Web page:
The “overhead” controls come from the aviation industry and were quite fashionable in the 1980s. In the Mini, the interior lighting controls are located there, protected by semi-circles separations. This is just one of the many details lending the Mini a unique and original personality.

I like it

This 5-door version is a real Mini and a rather fun car at that ! The engine is well adapted to the car and is more than sufficient for everyday use. On winding backroads, in “sport” mode, it takes the bends with a light turn of the wheel. Empty roundabouts are as much fun : it is as playful as it is safe. Its size also makes it easy to get about in town. The steering is direct and precise and the suspension is firm but comfortable. This chassis is a real peach and really well sorted. The interior atmosphere has a touch of class that inevitably reminds you of a downsized BMW, for good reason!

The BMW 1500 cm3 three-cylinder engine sits under the bonnet. Here, it claims 136 hp and 220 Nm over a rather large span, a guarantee of flexibility and smoothness.

Quite clever…

The sports steering wheel is thick-rimmed, easy to grip and inevitably reminiscent of a BMW. It’s not studded with buttons, the cruise control is on the left, the multimedia system buttons on the right. In addition, the instrument cluster moves with the steering wheel, which always gives a perfect vision of it. A simple feature that many manufacturers could adopt easily! The Mini also features a multitude of nods to its British origins, such as the rear lights recalling the Union Jack, the flag of the United Kingdom…

Another original and fun detail: Great Britain’s flag, the Union Jack, is stylised on the rear lights. The Mini is British and clearly proud of its origins !

I don’t like it

On our test version, the interior was black, black, black… admittedly, it’s easier to maintain but when I got in there for the first time it felt claustrophobic. The feeling was certainly reinforced by the anthracite headliner and the dark tinted rear windows. No doubt a sunroof would have greatly improved things. Although the Mini is a premium car, some cheap details let it down : exposed door pillar trim bolts, painted metal parts visible from the inside ; flimsy (and very badly placed) front seats backrest pulling  handles or the lack of front seat belts height adjustment… something that shouldn’t cost the Earth and that could be easily shared on a whole range, couldn’t it ?

The “Mini Yours” finish offers a leather interior. The front seats have an adjustable central part to better support the passengers’ knees. When cornering, it could hold your back better, though. The Mini still has a mechanical parking brake instead of an electric one, we like that! The central control screen is easy to use and navigating around the various menus is intuitive and very well thought out.

Why I buy it

For the very “Mini” driving experience and its slightly offbeat “British” side. Even the 5-door version is still a go-kart! In a rather clogged segment, the Mini is different, sporty and fun while being reassuring…no mean fact! Apart from some details (see above), fit and finish is generally good and there is no doubt about reliability as well as reasonable maintenance costs, thanks to the BMW DNA. A 7.4 litres/ 100 km average fuel consumption for the whole of our test drive means the  be Mini is not particularly frugal… Mind you, its fun character urged us to have fun so we can live with that !  It really takes a featherlight right foot to get the “official” 6.2 l/ 100 km value . CO2 emissions are rated between 125 and 140 gr/km, which means a € 100 tax rate in Wallonia.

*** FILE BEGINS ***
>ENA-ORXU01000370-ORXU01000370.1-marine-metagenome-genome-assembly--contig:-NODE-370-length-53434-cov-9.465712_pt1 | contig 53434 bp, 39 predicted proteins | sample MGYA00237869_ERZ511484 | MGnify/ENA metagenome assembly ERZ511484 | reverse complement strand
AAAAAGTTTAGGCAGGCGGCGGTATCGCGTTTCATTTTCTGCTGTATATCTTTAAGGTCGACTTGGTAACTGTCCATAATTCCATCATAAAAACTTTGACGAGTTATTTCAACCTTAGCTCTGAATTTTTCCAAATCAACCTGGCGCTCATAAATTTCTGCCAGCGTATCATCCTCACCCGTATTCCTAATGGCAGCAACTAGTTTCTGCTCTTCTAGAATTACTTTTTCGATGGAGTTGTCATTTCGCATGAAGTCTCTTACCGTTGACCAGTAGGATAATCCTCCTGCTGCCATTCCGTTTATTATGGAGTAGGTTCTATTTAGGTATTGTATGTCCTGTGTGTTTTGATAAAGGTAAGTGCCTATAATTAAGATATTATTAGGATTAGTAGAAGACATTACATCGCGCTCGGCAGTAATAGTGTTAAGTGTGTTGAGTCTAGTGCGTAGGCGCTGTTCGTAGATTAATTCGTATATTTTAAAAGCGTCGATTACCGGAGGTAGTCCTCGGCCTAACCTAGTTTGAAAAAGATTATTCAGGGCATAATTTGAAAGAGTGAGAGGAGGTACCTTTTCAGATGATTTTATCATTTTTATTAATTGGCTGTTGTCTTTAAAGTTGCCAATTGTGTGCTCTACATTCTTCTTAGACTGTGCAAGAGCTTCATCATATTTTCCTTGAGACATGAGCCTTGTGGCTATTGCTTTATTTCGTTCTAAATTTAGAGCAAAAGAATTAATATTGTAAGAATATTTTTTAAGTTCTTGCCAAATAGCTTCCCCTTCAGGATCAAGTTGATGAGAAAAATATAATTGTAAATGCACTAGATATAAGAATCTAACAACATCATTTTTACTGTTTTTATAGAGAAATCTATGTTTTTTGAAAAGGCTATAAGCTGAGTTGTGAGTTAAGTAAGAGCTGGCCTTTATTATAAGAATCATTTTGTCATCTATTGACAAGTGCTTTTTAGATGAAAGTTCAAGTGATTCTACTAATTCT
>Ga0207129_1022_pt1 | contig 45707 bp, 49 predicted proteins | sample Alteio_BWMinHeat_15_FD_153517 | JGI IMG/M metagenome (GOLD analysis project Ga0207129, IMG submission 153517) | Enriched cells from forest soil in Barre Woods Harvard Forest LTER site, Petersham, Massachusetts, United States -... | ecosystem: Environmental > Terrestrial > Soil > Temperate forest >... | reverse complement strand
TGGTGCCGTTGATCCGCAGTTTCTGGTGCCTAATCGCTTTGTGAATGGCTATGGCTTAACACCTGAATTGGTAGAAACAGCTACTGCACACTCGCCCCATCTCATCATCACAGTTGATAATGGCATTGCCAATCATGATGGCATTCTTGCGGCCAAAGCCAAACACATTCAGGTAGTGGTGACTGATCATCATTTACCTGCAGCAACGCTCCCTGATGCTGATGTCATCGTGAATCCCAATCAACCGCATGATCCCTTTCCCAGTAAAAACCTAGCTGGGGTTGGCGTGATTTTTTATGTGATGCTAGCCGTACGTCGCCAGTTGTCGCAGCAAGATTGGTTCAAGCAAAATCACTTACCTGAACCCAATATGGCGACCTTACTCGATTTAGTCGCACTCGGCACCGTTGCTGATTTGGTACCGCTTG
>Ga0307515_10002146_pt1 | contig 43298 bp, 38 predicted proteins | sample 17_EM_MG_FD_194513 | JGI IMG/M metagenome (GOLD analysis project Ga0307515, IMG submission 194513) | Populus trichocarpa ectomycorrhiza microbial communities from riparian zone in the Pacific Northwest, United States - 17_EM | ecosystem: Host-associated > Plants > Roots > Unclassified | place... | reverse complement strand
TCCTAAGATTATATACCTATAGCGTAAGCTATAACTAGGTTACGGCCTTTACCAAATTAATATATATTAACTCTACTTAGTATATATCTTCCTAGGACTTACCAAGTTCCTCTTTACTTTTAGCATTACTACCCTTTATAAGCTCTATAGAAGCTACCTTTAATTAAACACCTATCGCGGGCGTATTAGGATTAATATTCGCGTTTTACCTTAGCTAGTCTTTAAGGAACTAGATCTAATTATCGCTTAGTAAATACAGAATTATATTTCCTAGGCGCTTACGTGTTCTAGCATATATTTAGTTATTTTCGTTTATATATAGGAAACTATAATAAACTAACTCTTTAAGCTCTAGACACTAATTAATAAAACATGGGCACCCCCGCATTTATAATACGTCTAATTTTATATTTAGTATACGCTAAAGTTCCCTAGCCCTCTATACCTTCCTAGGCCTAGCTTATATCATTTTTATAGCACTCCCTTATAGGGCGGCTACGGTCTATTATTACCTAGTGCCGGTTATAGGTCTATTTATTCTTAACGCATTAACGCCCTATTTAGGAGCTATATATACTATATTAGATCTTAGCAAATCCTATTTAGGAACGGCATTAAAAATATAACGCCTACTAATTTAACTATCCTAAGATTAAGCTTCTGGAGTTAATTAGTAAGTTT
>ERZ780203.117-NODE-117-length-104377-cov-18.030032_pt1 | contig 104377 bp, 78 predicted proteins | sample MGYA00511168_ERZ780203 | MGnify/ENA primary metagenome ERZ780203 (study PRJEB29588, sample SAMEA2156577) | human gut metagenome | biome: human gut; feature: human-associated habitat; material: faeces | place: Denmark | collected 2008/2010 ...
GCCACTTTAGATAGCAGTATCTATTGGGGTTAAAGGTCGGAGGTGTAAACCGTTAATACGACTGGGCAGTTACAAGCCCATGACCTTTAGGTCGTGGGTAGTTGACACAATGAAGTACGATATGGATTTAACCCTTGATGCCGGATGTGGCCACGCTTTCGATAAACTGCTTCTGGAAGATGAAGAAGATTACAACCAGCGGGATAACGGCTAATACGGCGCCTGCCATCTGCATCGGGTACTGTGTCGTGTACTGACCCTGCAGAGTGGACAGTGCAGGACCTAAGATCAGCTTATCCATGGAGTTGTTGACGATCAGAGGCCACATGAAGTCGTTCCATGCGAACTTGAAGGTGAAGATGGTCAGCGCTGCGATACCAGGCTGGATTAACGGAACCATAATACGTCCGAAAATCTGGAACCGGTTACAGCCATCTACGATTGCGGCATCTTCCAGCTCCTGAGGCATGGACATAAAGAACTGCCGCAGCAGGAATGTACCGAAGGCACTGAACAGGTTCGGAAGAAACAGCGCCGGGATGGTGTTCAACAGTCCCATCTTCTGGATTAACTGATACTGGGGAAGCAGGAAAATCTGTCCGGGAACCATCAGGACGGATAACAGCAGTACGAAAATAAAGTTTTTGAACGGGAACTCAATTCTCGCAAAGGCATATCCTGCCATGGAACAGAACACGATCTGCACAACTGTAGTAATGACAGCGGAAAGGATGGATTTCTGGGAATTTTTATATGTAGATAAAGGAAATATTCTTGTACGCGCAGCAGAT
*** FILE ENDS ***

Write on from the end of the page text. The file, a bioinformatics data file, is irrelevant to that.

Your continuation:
The rear seats are more suitable for children than for adults… especially for a long journey! The back seat offers a modularity that will often prove useful.

Why I don’t buy it

The Spettronic dual clutch gearbox! Sometimes it can be unpredictable and hesitant, is often slow and too often leaves a taste of too little. It doesn’t seem to match the qualities of the engine and the chassis. The brake pedal is rather light. Slowing the car is OK but stopping it requires much more pressure. This could prove a real problem in some circumstances.  Soundproofing could also be better, which would further enhance its premium feel.

Trunk capacity is obviously not the strong point of the Mini. However, its shape is well thought out. Using bags rather than suitcases for holiday breaks will make things easier… and keep the ladies happy!

In conclusion, the Mini allows you to be a little bit crazy while remaining reasonable and reassuring yourself. This evolution allows it to reach a certain maturity in all areas, while being one of the most pleasant cars to drive in the segment. Once driven, forever smitten! (Text : Dimitri URBAIN, photos : Pierre FONTIGNIES)

This latest restyling uses black trim, for example around the new LED headlights. Like the grille, they recall the circular shape of the original Mini ones.